Energy Transition Outlook 2021: current and future scenarios in the energy sector
Published the analysis of the Norwegian institution DNV
Climate change remains one of the most urgent issues in the world, and the impact of global warming on the environment is clearly alarming. According to the DNV report, pollutant emissions decreased in 2019 and 2020, but this was an exceptional event, caused by the pandemic from Covid-19. Now, in fact, consumption and emissions are recovering their values before the health crisis and it is estimated that they will continue to grow in the next 3 years, before starting to fall steadily.
By 2030, CO2 emissions will be reduced by only 9% compared to the values recorded in 2019, and it is expected that by 2050 they will be reduced by 45%. Percentages in contrast with what was established at European level, as they do not respect the percentages set by the European Commission. In fact, the objectives set by the Paris Agreement are not being achieved: we are already at maximum to limit the rise in temperature to 1.5% and according to DNV forecasts the average temperature increase will reach 2.3% at the end of the century. The Paris Agreement was signed in July.
With regard to energy, there has been a strong growth in electrification and it is estimated that renewables will beat all other energy sources. The electrification of final energy demand will grow from the current share of 19% to 38% by 2050, and will be powered mainly by solar and wind, which are already the two cheapest forms of energy supply virtually everywhere. By 2050, solar and wind will account for 69% of energy production in the grid, while fossil fuels will be reduced to 13%.
50% of the sale of passenger vehicles will concern electricity in 2032 and the use of heat pumps will triple, providing 32% of the heat in 2050 consuming 9% of the use of energy for heating. Efficiency gains will lead to a flattening of energy demand since the 1930s. Energy efficiency remains our greatest resource not yet fully exploited against climate change and energy efficiency targets are driven mainly by electrification processes.
Analysis shows that fossil fuels are gradually losing position, although they will still maintain a 50% share in 2050. Gas remains in its current position, while the demand for oil will be halved, and by 2050 the use of coal will be reduced by a third of the current one. The spread of carbon capture and storage systems is too slow, and only 3.6% of CO2 emissions will be reduced in 2050.
The period we are experiencing is certainly not conducive to the situation. Spending on global economic recovery for the crisis caused by the Covid-19 pandemic inevitably led to scenarios other than those envisaged. Apart from the initiatives of European countries, the packages and incentives provided by the various world governments for the energy sector are anchored in high-emission systems, instead of aiming at solutions that foster the energy transition.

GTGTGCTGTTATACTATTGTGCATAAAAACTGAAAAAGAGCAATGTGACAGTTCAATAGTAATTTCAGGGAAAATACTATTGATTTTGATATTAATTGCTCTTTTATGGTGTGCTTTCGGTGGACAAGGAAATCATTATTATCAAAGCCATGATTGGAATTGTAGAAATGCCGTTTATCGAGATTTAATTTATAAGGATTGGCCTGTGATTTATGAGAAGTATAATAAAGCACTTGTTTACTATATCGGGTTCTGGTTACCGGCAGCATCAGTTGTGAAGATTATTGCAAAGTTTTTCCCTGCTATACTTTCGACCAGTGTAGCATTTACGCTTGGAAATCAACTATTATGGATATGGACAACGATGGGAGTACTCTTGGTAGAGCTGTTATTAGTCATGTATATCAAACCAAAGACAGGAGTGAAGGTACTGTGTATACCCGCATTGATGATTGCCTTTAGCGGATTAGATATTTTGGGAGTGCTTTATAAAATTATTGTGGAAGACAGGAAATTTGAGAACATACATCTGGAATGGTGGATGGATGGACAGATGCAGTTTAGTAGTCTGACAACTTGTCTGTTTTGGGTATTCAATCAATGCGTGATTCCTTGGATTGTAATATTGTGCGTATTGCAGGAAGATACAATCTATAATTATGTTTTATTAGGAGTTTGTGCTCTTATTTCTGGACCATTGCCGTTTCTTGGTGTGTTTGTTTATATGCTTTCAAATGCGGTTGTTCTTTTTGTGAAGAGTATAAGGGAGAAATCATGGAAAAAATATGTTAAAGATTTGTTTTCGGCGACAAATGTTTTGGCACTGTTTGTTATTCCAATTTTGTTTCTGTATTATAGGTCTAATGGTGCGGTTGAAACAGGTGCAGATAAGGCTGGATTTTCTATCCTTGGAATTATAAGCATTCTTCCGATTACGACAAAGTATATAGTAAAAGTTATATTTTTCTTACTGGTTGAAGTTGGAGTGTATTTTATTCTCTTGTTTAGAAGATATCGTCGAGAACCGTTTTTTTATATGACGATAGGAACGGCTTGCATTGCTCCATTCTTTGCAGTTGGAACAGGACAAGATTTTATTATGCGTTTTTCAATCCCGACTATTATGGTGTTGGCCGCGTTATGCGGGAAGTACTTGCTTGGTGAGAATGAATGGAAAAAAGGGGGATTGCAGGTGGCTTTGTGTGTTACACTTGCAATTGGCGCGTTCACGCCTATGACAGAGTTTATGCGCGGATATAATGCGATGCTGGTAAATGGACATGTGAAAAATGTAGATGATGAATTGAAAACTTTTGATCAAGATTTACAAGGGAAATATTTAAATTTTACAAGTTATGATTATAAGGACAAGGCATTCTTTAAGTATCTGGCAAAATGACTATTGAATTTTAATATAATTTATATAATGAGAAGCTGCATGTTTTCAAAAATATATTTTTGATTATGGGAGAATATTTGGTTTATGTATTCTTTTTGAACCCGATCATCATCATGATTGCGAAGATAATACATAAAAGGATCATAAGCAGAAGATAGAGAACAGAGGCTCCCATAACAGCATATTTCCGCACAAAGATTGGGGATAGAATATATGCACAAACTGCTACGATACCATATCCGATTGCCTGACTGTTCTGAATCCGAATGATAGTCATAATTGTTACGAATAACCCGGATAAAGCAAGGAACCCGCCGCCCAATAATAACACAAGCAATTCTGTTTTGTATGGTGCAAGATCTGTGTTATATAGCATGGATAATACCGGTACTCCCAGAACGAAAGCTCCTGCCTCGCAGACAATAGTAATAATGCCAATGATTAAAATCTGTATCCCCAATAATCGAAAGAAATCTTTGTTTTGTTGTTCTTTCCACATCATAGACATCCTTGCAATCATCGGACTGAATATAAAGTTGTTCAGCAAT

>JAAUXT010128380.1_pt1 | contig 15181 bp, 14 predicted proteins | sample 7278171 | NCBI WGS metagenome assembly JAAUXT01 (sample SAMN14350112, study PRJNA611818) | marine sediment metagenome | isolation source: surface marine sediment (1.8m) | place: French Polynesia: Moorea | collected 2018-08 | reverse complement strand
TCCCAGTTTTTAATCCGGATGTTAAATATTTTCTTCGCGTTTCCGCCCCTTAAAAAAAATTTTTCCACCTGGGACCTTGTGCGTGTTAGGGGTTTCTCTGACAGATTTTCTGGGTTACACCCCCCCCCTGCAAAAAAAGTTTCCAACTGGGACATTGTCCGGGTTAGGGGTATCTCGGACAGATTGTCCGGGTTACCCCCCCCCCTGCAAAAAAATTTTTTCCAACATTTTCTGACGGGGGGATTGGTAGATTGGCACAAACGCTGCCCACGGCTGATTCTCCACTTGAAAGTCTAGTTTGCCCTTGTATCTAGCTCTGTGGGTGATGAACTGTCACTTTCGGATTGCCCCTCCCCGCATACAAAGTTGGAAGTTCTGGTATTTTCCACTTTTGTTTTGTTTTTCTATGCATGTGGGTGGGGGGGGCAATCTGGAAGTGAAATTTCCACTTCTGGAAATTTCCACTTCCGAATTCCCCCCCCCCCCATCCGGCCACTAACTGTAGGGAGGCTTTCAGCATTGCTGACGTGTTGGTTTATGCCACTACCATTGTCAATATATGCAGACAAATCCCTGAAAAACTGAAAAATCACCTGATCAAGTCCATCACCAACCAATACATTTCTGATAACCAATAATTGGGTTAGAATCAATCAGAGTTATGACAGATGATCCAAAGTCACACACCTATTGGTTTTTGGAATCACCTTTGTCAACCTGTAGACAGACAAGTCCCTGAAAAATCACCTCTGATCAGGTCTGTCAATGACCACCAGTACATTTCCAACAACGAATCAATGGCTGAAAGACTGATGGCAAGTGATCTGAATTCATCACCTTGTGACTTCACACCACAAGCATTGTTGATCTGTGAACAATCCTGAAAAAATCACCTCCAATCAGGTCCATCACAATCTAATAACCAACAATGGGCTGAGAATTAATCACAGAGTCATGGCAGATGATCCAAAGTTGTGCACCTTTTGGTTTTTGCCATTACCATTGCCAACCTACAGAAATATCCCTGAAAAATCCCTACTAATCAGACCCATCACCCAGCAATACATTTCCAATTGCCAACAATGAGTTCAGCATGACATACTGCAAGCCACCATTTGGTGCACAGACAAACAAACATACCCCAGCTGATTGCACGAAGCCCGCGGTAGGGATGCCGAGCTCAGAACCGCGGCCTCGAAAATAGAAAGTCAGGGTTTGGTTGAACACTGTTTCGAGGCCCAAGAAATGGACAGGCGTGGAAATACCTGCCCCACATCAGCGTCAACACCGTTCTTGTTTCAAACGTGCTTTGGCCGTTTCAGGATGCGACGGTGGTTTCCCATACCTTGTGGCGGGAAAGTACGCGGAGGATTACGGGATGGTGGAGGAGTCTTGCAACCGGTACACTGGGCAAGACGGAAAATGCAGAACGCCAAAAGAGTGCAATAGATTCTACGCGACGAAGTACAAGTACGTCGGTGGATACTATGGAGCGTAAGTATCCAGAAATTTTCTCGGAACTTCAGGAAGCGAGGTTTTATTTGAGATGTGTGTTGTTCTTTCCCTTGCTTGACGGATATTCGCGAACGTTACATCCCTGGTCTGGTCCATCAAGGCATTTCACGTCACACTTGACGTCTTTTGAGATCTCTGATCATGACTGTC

But in spite of everything, variability and reduced energy prices do not hinder the development of energy systems using renewable sources. Power-to-X, storage, connectivity, demand management and the price of coal will help help the growth of solar photovoltaic and wind to maintain their competitiveness. Solar coupled to storage, in particular, is becoming a new category of very strong energy production, which will provide 12% of all electricity connected to the grid by 2050.
The decarbonisation of the "hard-to-abate" sectors requires instead a greater scalability of hydrogen, electric fuels and biofuels, because if combined, hydrogen and electric fuels would cover only 5% of the global energy demand for 2050. The heavy industries and those of maritime and air transport continue to increase their share of polluting emissions and remain linked to a massive use of fossil fuels.
As for hydrogen, by 2050 most of it will be produced by special electrolysers that will use renewable sources. Green hydrogen will dominate: 18% will be produced by electrolysis that exploits electricity in the grid at low cost, and 43% by electrolysis that uses renewable sources such as solar, onshore and offshore wind. Blue hydrogen will lose its economic advantage, and by 2050 it will provide only 19% of the energy resource.
To conclude, the DNV Energy Transition Outlook also shows a forecast of how the world’s primary energy supply will be configured according to the energy source. In this, renewable energies will contribute strongly, while fossil fuels will reduce their share (apart from natural gas, which will fall only since 2040). The share of fossil fuels in the energy mix will drop significantly from 80% today to 50% in the middle of the century. Nuclear power will remain stable at 5% throughout the period, while renewables will triple their share, which from the current 15% will reach 45% at the end of 2050.